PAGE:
Officials Outraged About 7,000 Veterans Furloughs; 56 Regional Offices Closed

by Categorized: 2014 Election, Democrats, Elizabeth Esty, Richard Blumenthal Date:

Officials were outraged Tuesday that the partial government shutdown has prompted the national veterans administration to furlough 7,000 workers.

As a result, benefits such as vocational and educational counseling, outreach activities and upgrading an electronic benefits management system will be suspended until the federal shutdown ends.

At the same time, veterans are still receiving their pension, employment, and other benefits, but U.S. Senator Richard Blumenthal is concerned that money might dry up if the shutdown continues through the end of the month.

“This self-inflicted, unnecessary shutdown is causing real harm to real people, including countless veterans who risked their lives in service to our country,’’ Blumenthal said in a statement. “In continuing this reckless shutdown, the House GOP is turning its back on brave men and women who have already been subjected to unconscionable delays in receiving critical, hard-earned benefits. This important work should be expedited and prioritized, not held hostage or used as a bargaining chip in disingenuous piecemeal proposals. I am calling on Speaker of the House John Boehner to let the House vote on a clean continuing resolution and to reopen the entire government immediately.”

The U.S. Department of Veterans Affairs announced that the furloughs were implemented Tuesday under the department’s contingency plan, adding that public access to all of the agency’s regional offices would be suspended because of the shutdown. Moreover, more than 2,700 computer employees in the Office of Information Technology were furloughed due to a lack of funds – prompting a work stoppage on developing the computer software that will be needed to slice the growing backlog in claims for disability.

Linda Schwartz, Connecticut’s commissioner of veterans affairs, said her office is investigating how much the layoffs will affect veterans in Connecticut. She said the shutdown is likely to affect an area where there is already a backlog – veterans disability claims.

“The regional office, which handles all of the claims for disability and for educational benefits …. they are furloughed,’’ Schwartz told The Courant\’s Rick Green.

But Schwartz noted that checks should be “in the mail” for veterans who are awaiting disability or educational benefits.

“Earlier today, there was a report that if you were using the GI Bill your payments were in jeopardy,’’ Schwartz said. “We have been told they were still working in Washington on this.”

“There is a lot of misinformation going on. It is scaring people who depend on the VA for their checks,’’ she said. “As this progresses, it is going to become more and more uncertain. The regional office is in the Newington VA building. The healthcare part is still operational. It’s the benefits part that isn’t.”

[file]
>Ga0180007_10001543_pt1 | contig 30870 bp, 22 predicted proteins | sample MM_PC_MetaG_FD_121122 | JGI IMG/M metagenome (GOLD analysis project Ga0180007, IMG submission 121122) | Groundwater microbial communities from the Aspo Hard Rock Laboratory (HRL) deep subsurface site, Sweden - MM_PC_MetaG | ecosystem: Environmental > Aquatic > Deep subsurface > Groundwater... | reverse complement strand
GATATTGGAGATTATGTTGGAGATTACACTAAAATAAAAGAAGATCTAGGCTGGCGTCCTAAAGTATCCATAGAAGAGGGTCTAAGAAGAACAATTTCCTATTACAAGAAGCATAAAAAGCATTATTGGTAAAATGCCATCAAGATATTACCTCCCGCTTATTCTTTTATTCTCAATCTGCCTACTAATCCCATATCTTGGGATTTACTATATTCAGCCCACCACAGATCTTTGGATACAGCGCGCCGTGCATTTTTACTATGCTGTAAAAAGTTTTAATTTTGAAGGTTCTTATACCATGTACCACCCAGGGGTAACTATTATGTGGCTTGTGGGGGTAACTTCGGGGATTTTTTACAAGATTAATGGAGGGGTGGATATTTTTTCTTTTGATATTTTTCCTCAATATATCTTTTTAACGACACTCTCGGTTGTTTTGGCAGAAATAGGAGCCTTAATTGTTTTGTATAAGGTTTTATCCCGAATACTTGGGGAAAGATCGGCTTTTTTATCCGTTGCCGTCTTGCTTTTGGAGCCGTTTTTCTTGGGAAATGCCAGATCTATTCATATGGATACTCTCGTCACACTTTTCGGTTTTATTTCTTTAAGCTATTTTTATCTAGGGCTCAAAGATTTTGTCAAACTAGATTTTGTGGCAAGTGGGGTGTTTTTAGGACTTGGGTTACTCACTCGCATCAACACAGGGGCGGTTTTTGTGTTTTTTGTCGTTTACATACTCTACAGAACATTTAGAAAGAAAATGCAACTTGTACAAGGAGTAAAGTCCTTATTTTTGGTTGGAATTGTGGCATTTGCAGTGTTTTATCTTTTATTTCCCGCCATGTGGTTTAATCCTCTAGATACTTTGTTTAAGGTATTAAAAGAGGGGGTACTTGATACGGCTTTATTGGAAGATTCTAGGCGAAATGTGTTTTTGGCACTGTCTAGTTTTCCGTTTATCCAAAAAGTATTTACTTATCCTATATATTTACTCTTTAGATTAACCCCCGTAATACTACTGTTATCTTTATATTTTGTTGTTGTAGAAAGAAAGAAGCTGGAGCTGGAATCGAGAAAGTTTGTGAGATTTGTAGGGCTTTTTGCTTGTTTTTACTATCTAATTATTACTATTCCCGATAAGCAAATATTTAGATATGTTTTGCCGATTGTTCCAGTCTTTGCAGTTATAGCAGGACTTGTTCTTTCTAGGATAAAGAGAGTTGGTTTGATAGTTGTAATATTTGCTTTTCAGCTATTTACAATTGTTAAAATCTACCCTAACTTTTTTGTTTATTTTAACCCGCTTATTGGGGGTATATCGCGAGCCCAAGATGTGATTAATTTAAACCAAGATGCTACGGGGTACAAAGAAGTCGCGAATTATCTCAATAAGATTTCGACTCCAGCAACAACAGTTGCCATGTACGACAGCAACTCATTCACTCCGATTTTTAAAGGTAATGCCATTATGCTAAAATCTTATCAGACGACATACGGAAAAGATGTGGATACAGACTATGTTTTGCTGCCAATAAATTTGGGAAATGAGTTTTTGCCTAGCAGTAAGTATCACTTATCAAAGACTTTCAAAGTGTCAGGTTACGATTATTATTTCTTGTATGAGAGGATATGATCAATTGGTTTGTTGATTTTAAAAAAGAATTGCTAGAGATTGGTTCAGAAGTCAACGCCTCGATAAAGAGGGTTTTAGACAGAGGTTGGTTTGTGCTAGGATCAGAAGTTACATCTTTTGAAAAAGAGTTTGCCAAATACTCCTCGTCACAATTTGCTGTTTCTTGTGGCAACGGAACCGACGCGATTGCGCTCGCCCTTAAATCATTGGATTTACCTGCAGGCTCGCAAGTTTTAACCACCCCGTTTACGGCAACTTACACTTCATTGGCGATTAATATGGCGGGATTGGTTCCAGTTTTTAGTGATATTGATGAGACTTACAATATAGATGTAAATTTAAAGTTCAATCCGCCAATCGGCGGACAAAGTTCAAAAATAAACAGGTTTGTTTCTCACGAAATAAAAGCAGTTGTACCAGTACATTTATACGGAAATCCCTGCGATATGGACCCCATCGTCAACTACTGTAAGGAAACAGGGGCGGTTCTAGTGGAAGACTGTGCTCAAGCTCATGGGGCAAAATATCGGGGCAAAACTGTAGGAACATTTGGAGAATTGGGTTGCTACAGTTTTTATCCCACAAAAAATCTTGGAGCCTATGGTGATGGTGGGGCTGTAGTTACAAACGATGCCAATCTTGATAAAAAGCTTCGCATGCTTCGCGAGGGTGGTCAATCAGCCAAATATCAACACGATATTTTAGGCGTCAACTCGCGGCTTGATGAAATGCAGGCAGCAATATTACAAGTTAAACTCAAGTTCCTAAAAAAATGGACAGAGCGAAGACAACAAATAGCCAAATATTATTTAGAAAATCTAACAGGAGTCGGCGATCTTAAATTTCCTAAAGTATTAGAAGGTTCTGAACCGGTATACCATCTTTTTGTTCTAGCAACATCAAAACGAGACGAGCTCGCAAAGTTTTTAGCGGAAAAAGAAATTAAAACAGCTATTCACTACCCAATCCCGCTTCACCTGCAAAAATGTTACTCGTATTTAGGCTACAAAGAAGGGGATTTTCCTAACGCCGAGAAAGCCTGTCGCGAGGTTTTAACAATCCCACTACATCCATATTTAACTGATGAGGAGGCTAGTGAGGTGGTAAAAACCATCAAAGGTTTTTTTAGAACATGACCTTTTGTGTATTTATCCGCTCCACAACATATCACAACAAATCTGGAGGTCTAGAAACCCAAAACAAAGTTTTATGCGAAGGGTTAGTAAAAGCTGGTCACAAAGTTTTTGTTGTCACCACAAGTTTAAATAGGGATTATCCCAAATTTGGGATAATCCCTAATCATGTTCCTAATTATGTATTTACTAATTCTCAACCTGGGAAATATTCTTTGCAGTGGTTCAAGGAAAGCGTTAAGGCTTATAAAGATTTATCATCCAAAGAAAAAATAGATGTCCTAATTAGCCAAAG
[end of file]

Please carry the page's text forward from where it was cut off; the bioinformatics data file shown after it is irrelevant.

Gov. Dannel P. Malloy is concerned about the situation with veterans, as well as others who are being affected around the state due to a slowdown in federal funding.

“What’s going on in Washington is absolutely crazy, and it’s dangerous and it’s affecting people’s lives,’’ Malloy said. “It’s starting to affect the elderly. We’re worrried about the distribution of veterans benefits and the processing of their information. … We’re worried about whether we’ll have seats open for children in the schools that they attend’’ regarding pre-school funding in federal programs like Head Start.

“I think the tyranny of the minority has got to end,’’ Malloy said, referring to U.S. House Republicans. “The idea that one party gets to literally hold its breath and turn blue or threaten to shoot its own dog unless it gets what it wants is unacceptable in our democracy.’’

U.S. Rep. Elizabeth Esty, a Cheshire Democrat, said Tuesday that the gridlock in Washington has lasted long enough.

“The shutdown must end. I have repeatedly called for both parties in Washington to come together in honest negotiations for a fiscally-responsible, commonsense budget,” Esty said. “But the federal government does not have to be shutdown, our veterans do not have to go without benefits, our seniors don’t need their Social Security services reduced, federal workers do not need to go without pay, Head Start centers do not need to have their doors closed, children do not have to go without life-saving cures. These are people’s lives, not bargaining chips. Reopen the government, because the well-being of Connecticut families and businesses and the full faith and credit of our nation should not be held hostage to political ideology.”

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